In sermons and speeches, Pope Francis repeatedly denounced the world’s growing obsession with material wealth, in a stark message to Koreans and other Asians who have grown “outwardly affluent” but inwardly more insecure and lost.
In what many Koreans saw as surprisingly accurate references to their problems, the pontiff warned against “a cancer” of despair and “the culture of death” growing in many affluent societies in his first sermon to his flock in Korea on Friday.
Beatifying the 124 Korean martyrs the next day, the pope asked, “For what, if anything, would we be willing to die for?”
To ascetics, he sounded more stern, saying, “The hypocrisy of those consecrated men and women who profess vows of poverty, yet live like the rich, wounds the souls of the faithful and harms the Church.”
A denunciation of material wealth and a need for the Catholic Church to focus on the poor has been front and center of the Argentine-born cleric’s papacy.
But, delivered on his first papal visit to Asia, where financial status is seen as a key barometer of one’s success, the message seems to resonate with more people.
The messages hit home with Koreans, in particular, as a growing number of them question the social consequences of their breakneck transformation from rags to riches.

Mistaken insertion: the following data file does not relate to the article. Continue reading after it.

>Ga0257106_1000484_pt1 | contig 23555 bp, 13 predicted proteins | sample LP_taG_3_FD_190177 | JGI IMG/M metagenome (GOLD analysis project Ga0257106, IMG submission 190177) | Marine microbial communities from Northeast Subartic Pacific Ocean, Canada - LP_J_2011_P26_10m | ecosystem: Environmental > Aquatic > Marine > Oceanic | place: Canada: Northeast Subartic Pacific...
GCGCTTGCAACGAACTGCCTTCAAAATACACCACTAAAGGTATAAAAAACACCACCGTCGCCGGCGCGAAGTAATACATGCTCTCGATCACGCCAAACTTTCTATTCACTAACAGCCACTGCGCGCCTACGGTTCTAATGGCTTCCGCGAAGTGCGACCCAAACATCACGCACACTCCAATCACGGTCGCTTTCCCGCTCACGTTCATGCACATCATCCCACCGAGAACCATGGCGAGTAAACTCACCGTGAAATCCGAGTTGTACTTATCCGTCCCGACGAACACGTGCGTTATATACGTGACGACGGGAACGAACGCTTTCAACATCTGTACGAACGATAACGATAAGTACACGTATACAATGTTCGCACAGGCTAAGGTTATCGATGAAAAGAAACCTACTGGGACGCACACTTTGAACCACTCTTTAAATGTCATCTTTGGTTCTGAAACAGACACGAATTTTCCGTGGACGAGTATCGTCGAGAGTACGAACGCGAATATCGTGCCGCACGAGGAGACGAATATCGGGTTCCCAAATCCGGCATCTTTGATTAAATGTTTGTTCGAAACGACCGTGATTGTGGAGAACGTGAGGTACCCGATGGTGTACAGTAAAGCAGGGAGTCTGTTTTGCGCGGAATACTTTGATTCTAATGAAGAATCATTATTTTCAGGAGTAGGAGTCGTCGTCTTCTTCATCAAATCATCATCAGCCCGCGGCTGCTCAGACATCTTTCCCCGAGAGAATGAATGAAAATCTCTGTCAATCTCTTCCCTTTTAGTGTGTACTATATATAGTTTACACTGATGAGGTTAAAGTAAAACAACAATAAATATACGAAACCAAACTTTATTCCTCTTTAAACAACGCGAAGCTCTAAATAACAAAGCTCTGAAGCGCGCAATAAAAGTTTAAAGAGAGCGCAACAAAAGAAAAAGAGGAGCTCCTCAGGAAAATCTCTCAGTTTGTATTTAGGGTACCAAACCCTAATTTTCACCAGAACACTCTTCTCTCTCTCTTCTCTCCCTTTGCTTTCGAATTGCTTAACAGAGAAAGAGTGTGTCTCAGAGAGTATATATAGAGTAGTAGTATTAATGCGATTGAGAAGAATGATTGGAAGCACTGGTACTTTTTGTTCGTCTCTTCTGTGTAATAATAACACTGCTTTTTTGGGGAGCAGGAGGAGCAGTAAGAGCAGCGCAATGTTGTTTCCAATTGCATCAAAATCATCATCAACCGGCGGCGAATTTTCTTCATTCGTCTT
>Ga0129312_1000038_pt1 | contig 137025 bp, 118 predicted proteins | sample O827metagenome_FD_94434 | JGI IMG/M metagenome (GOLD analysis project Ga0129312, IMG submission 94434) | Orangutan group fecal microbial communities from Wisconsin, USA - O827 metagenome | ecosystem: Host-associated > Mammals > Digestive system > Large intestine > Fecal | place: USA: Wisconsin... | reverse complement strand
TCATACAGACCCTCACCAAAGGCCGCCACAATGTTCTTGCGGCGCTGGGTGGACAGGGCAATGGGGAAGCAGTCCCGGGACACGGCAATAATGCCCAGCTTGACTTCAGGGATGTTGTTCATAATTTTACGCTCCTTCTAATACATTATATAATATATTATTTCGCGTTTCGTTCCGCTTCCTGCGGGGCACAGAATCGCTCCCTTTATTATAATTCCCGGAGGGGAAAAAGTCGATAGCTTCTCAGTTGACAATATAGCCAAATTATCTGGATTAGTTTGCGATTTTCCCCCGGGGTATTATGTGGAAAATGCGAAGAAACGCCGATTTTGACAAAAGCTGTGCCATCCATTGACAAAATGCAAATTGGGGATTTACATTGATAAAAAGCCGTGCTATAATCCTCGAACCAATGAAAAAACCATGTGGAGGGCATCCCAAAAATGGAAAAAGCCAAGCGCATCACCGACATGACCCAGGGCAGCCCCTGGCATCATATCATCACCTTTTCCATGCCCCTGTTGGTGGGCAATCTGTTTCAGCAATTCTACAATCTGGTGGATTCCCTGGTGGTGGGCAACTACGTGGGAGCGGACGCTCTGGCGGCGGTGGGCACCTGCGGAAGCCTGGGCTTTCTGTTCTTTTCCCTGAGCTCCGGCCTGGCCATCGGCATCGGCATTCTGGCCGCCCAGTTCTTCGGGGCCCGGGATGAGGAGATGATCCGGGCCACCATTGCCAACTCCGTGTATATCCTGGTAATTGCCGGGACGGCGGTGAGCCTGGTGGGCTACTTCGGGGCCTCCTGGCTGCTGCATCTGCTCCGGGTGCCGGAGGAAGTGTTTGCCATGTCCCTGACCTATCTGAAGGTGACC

Korea, which was one of the poorest countries in the world after the Korean War, is now the world’s 14th-largest economy, but it grapples with a high suicide rate, a low birthrate, a widening income gap and low public trust in authority.
“I am not Catholic. But what the pope has said so far really resonates with me,” Park Sung-rae, an office workers, wrote on his Facebook, with a link to a news report on the pope’s sermon during a Mass at Daejeon World Cup Stadium.
There, the pontiff urged listeners to combat “the spirit of unbridled competition which generates selfishness and strife” and to “reject inhuman economic models which create new forms of poverty.”
He had similar messages for the hundreds of thousands of Koreans gathered for a Mass to beatify 124 Korean martyrs at Gwanghwamun Square in Seoul on Saturday.
He preached that the martyrs of the 18th and 19th countries teach today’s Catholics to live a life for others, not just for themselves.
“Their example has much to say to us who live in societies where, alongside immense wealth, dire poverty is silently growing; where the cry of the poor is seldom heeded; and where Christ continues to call out to us, asking us to love and serve him by tending to our brothers and sisters in need.”
By Lee Sun-young (email@example.com)